Mark spoke of the SAT-7 ARABIC launch of the first programmes made in Tunisia by a team of believers from non-Christian backgrounds. One series explained the Christmas celebration and the other is a discussion show. We were also asked to pray for the church in Algeria. Rising persecution over the past few years has led to many churches being forced to close. SAT-7 broadcasts church services that help Algerian Christians to worship and feel less isolated.
We are invited to participate in some upcoming SAT-7 events:
- For Lent SAT-7 have produced ‘Free to Believe?’. This features 40 messages, one for each day of Lent, from viewers, some watching in secret, some still searching and wanting to share their story.
- 23-25 March is the International Network Conference. This year will be virtual and will be a series of webinars featuring virtual studio tours and Q & A sessions with international staff.
- 3 April from 4-5pm, is the Easter Family Celebration.
Information on all these can be found at www.Sat7uk.org.
St Mary's Buddy System 2021 (Jon Drake)
Three months on this is a good time to think again about our buddy pairings. Many have said what an encouragement it has been to keep in touch on the phone. I have also heard what a blessing it has been for pairs to take exercise walks together. Well done for braving the mud and rain!
If you are in a buddy link, perhaps January has been hectic and you haven’t been in touch since Christmas. If so, this would be a great time to reach out to your partner and catch up on their news from 2021 over a phone call or exercise walk.
If you would like to join a buddy pair, it’s not too late. Do contact your congregation leader and we can suggest a pairing for you.
Here are some ideas of ways we can encourage in buddy pairings and in all of our relationships at church. They are all coronavirus lockdown compliant!
- Take time to listen and to talk. It is so encouraging to be able to share the joys and burdens of life with a brother or sister in Christ. Romans 12:15 tells us ‘Rejoice with those who rejoice; mourn with those who mourn’. When people share struggles with us, we may feel that we don’t know what to say. Often it’s enough just to listen and to share their grief or joy.
- Show Christ-like love. We are all different and there are many ways we can do this. Taking time to talk and listen as mentioned above, sending cards, checking in on how things are going, following up on prayer requests. When we model the love of Jesus to one another it is a huge encouragement.
- Pray for one another. It is great to ask how we can pray for each other, and to be ready to share things on our hearts that we’d like prayer for. We can take these away and pray on our own or pray together on the phone. I know a number of us have been getting into praying on the phone during lockdown, it works well and is surprisingly natural!
- Talk about Christian truth. Colossians 3:16 says ‘Let the word of Christ dwell in you richly as you teach and admonish one another with all wisdom’. Every believer has a role in speaking God’s word to one another. It is great to find natural ways to share things that we have been learning from the Bible and especially truths about Jesus Christ. There is nothing more encouraging than speaking to each other about ourwonderful Saviour, Lord and Friend. If you are chatting to a Christian friend why not get into the habit of each sharing something that has struck you in God’s word.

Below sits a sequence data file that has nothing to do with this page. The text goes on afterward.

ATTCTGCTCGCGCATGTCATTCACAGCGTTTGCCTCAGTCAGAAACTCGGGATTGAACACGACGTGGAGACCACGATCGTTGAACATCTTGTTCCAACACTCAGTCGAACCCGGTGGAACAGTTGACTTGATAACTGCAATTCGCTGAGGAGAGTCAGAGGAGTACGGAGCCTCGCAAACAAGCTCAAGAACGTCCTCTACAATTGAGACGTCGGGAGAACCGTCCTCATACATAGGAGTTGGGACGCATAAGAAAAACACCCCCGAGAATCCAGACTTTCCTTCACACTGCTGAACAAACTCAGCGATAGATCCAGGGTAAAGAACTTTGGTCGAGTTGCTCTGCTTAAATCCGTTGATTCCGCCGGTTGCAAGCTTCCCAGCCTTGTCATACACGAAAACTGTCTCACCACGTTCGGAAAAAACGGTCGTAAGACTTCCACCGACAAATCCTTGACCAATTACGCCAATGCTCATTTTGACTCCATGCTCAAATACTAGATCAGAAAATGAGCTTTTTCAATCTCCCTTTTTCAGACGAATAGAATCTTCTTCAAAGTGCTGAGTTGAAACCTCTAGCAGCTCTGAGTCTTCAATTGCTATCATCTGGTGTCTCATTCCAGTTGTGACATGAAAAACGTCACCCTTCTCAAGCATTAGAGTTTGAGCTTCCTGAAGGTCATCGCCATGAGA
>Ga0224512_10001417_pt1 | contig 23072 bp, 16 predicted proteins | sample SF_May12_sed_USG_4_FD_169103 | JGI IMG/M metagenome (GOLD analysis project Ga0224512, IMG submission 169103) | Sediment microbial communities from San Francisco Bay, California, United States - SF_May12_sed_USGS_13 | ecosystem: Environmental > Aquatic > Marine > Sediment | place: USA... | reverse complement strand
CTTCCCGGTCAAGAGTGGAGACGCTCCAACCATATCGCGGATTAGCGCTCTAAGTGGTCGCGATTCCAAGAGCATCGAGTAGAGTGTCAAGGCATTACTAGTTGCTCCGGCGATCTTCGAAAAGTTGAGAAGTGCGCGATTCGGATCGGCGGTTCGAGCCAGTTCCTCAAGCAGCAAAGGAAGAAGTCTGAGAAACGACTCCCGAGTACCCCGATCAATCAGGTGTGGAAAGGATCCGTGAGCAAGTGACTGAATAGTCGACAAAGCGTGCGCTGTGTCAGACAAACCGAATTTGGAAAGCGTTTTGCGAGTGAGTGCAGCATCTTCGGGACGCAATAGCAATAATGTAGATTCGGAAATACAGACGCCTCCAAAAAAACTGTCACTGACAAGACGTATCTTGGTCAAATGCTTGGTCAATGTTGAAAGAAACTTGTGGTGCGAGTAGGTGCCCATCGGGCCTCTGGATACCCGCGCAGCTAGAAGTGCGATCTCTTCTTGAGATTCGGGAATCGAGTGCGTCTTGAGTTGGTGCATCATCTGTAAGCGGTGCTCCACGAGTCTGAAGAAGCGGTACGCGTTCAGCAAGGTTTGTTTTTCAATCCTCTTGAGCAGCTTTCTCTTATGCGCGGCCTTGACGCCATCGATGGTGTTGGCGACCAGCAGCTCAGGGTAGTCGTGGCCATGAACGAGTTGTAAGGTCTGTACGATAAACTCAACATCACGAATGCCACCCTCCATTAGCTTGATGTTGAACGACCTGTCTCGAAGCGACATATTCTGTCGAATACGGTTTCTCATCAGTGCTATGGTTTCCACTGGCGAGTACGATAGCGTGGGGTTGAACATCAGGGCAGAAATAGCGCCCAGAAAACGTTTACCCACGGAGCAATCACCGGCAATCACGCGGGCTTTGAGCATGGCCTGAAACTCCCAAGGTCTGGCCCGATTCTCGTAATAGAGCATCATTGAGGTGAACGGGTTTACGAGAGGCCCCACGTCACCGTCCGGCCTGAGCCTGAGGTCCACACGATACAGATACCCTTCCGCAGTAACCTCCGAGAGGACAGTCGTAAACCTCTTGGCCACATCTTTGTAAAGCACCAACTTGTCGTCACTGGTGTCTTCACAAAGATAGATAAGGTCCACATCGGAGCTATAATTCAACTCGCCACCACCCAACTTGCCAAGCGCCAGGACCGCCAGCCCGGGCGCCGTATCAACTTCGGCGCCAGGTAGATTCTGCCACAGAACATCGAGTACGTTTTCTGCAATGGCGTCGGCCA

Christian encouragement is hugely powerful. It’s great to see it happening in our fellowship. Let’s keep going. ‘Therefore encourage each other, and build each other up, just as in fact you are doing’ (1 Thessalonians 5:11).
Mission Partner Update: Jo Clifford
From the heat of Africa to the winter snows of GermanyJo Clifford works for SIL, the technical arm of Wycliffe Bible Translators. Jo has a history of using aural and visual media to assist in bringing scripture to local tribal language groups and worked for many years in Tanzania.
Over the last 24 months Jo has relocated to Germany to head up a team of 30 people, mainly Americans based in Carolina USA. She shares a house with a friend from way back and travels to work in the nearby Wycliffe offices. Her task is to oversee the use of media in scripture translation worldwide, with the team operating in 40 - 60 different countries. Some of this is through radio programs and some through the Jesus Film along with other initiatives.
Originally her remit was to involve a lot of travelling, mainly to conferences but also to the base in Carolina. However, two days after arriving in Germany lockdown was declared and so all Jo’s work has been online since then.Thanks to Zoom Jo was able to join us for our monthly St Mary’s Evening and share with us some of her work. She is still involved remotely in the work in Tanzania with the recent release of the New Testament in five new tribal languages, plus the books of Ruth and Jonah in two more.
(Note - it takes one person eight weeks to spell check just one of these New Testaments!)
- Pray for Jo as she learns to live and work in Germany.
- Pray for wisdom and guidance as she gets to know her team remotely.
- Pray for her involvement in the “Digital Strategy Team” set up to see how digital media can be used at the beginning of the translation process rather than being tacked on at the end